On-line info leads to gene identification

November 16, 2000

INDIANAPOLIS -- Online information from the Human Genome Project has allowed researchers on two continents to jointly isolate the gene responsible for a rare form of rickets, and the findings may present hope for individuals with more common diseases and moderate renal insufficiency.

Researchers at the Indiana University School of Medicine and Ludwig-Maximilians University in Munich, Germany, have published their findings in the November issue of Nature Genetics.

The scientists mapped the gene FGF23 on the short arm of chromosome 12. The mutation is believed responsible for autosomal dominant hypophosphataemic rickets, a rare disorder first identified in the mid-1970s and known to exist in only a handful of families worldwide. Only about 30 people in the United States are known to have the inherited disorder, which can cause lower leg deformity (bowed legs and knock knees), missing teeth, bone pain and fractures. Individuals with ADHR do not produce phosphorus, an important element in bone development.

Michael J. Econs, M.D., associate professor of medicine and of medical and molecular genetics, and Kenneth E. White, Ph.D., research associate in the Department of Medicine, at the IU School of Medicine, and Marcy Speer, Ph.D., of Duke University School of Medicine, began the mapping process by first identifying the affected families and holding reunions for the various families. The researchers obtained blood samples at the reunions and during home visits.

After mapping the gene to chromosome 12, the researchers formed the ADHR consortium with Tim Strom, M.D., and Thomas Meitinger, M.D., of Ludwig-Maximilians University. The consortium members used various computer programs and online data provided by the Human Genome Project to identify genes in the region and then tested these genes for mutations in their ADHR patients. They identified mutations in one of these genes, which they named FGF23, in four families. The sequence of the FGF23 gene indicates it makes a secreted protein.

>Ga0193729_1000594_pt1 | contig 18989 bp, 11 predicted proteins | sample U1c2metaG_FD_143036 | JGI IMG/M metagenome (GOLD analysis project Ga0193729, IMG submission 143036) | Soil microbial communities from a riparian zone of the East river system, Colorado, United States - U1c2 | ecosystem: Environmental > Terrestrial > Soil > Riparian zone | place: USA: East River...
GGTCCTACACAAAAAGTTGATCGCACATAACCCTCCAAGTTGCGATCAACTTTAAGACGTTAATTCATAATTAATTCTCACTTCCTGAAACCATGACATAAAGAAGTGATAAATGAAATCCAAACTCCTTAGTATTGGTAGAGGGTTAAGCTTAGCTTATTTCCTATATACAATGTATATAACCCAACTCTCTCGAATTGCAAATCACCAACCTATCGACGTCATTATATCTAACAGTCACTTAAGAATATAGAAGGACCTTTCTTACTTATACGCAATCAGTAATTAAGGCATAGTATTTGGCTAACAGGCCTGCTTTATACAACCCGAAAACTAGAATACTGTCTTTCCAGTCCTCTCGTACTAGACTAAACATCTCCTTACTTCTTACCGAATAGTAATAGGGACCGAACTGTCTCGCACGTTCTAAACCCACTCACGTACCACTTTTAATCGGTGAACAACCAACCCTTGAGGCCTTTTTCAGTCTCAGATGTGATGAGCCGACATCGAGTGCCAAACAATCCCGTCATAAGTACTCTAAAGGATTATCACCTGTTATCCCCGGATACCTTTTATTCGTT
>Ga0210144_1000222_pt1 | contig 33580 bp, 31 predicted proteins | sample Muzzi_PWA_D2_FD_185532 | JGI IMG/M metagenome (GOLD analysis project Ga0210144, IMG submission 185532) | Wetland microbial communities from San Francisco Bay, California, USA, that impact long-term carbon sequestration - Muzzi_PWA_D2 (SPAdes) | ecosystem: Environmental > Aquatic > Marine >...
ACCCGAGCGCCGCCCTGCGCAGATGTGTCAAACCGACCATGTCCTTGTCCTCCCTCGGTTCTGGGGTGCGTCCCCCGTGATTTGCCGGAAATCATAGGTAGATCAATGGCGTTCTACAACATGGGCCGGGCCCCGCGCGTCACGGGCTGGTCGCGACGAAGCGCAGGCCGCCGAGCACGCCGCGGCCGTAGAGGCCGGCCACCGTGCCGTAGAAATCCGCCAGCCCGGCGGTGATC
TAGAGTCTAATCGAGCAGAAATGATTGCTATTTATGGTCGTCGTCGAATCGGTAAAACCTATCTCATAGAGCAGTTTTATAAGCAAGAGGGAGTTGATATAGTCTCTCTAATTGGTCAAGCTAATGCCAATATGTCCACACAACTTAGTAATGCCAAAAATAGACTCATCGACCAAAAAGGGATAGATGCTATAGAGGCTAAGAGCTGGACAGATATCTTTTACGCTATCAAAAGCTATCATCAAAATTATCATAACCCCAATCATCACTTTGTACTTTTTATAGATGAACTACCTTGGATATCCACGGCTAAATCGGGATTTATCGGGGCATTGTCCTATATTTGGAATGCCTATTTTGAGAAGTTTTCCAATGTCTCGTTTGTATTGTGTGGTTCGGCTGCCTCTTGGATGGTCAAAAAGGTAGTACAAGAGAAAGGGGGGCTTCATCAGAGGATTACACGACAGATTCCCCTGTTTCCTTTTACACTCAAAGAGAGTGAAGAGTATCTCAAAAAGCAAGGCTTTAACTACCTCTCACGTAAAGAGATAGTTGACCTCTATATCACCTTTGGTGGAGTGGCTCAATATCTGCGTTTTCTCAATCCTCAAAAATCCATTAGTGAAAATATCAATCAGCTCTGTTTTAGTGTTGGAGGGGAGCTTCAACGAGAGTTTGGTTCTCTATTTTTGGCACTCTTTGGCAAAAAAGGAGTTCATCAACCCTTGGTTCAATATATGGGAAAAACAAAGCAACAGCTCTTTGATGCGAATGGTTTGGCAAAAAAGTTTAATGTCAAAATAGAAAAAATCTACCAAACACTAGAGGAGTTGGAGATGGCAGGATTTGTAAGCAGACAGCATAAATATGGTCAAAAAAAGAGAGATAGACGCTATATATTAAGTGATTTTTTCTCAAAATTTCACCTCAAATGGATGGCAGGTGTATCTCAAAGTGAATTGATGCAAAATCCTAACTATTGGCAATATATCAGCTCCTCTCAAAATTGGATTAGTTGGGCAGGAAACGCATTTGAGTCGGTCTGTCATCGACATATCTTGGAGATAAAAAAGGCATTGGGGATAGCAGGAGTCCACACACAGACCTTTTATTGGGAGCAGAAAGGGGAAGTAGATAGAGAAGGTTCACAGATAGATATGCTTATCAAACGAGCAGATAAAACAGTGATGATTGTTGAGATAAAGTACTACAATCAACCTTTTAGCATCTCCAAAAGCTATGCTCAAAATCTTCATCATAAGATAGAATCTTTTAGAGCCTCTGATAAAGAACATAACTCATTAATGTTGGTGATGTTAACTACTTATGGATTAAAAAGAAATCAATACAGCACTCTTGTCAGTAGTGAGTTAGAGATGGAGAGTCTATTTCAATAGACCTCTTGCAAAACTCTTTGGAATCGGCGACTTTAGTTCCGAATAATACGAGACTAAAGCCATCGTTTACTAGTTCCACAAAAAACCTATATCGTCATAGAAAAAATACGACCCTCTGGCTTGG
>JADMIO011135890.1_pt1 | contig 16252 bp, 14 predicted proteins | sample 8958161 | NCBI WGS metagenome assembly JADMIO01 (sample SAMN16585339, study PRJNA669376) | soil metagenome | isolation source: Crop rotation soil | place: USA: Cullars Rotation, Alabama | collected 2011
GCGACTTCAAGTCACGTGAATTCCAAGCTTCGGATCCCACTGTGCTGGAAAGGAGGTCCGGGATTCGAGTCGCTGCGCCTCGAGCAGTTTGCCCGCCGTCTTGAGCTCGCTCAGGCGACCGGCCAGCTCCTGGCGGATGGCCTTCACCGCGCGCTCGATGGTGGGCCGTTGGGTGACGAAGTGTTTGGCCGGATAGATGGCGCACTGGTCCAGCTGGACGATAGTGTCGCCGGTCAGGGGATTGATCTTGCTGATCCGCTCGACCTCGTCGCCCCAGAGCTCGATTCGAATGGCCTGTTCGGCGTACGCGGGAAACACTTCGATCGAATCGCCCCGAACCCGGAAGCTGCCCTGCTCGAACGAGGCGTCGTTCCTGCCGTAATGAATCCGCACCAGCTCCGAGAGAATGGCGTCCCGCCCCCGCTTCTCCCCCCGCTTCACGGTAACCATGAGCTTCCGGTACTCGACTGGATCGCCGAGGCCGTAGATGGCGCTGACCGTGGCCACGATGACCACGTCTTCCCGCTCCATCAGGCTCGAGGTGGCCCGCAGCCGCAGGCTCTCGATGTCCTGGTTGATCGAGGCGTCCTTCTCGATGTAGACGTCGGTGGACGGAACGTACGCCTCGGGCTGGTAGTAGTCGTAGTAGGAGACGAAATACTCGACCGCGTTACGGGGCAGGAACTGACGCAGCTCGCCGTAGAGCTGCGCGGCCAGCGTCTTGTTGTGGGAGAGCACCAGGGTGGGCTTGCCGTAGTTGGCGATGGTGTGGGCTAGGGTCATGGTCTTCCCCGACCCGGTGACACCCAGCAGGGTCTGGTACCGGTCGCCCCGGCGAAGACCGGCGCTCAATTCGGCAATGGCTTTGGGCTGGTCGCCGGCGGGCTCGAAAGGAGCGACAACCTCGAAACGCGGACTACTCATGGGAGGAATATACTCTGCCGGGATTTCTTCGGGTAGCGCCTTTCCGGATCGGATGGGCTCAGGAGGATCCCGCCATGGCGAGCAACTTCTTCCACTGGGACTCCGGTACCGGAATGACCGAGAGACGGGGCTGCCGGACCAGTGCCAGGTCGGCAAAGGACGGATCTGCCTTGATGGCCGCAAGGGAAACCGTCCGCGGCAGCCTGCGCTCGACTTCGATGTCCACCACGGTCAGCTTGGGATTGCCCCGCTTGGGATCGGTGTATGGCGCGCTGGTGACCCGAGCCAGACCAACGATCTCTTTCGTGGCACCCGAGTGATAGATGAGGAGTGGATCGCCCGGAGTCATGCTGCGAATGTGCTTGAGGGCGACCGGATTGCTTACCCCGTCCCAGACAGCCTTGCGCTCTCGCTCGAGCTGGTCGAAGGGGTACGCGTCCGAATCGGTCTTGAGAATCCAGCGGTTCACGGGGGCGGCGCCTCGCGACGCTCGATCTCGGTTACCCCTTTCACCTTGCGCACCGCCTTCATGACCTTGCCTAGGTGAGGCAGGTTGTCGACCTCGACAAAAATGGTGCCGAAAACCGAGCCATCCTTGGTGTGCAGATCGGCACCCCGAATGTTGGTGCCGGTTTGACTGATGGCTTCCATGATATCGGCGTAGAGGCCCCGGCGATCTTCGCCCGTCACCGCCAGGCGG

"The importance of this is that by using a few families and information from the Human Genome Project, we may have opened a window on how normal people metabolize phosphorus," said Dr. Econs. "This discovery may lead to the development of new therapies for these families and for individuals with less rare phosphorus-wasting diseases, as well as disorders that lead to excessive accumulation of phosphate, such as tumoral calcinosis and moderate renal insufficiency."

By using the online resources of the Human Genome Project, Drs. Econs and White believe their project was advanced by several years. They also believe that FGF23 may be one of the first, if not the first, gene isolated using online resources from the genome project.
The IU School of Medicine research was funded by grants from the National Institute of Arthritis and Musculosketal and Skin Diseases.

Indiana University

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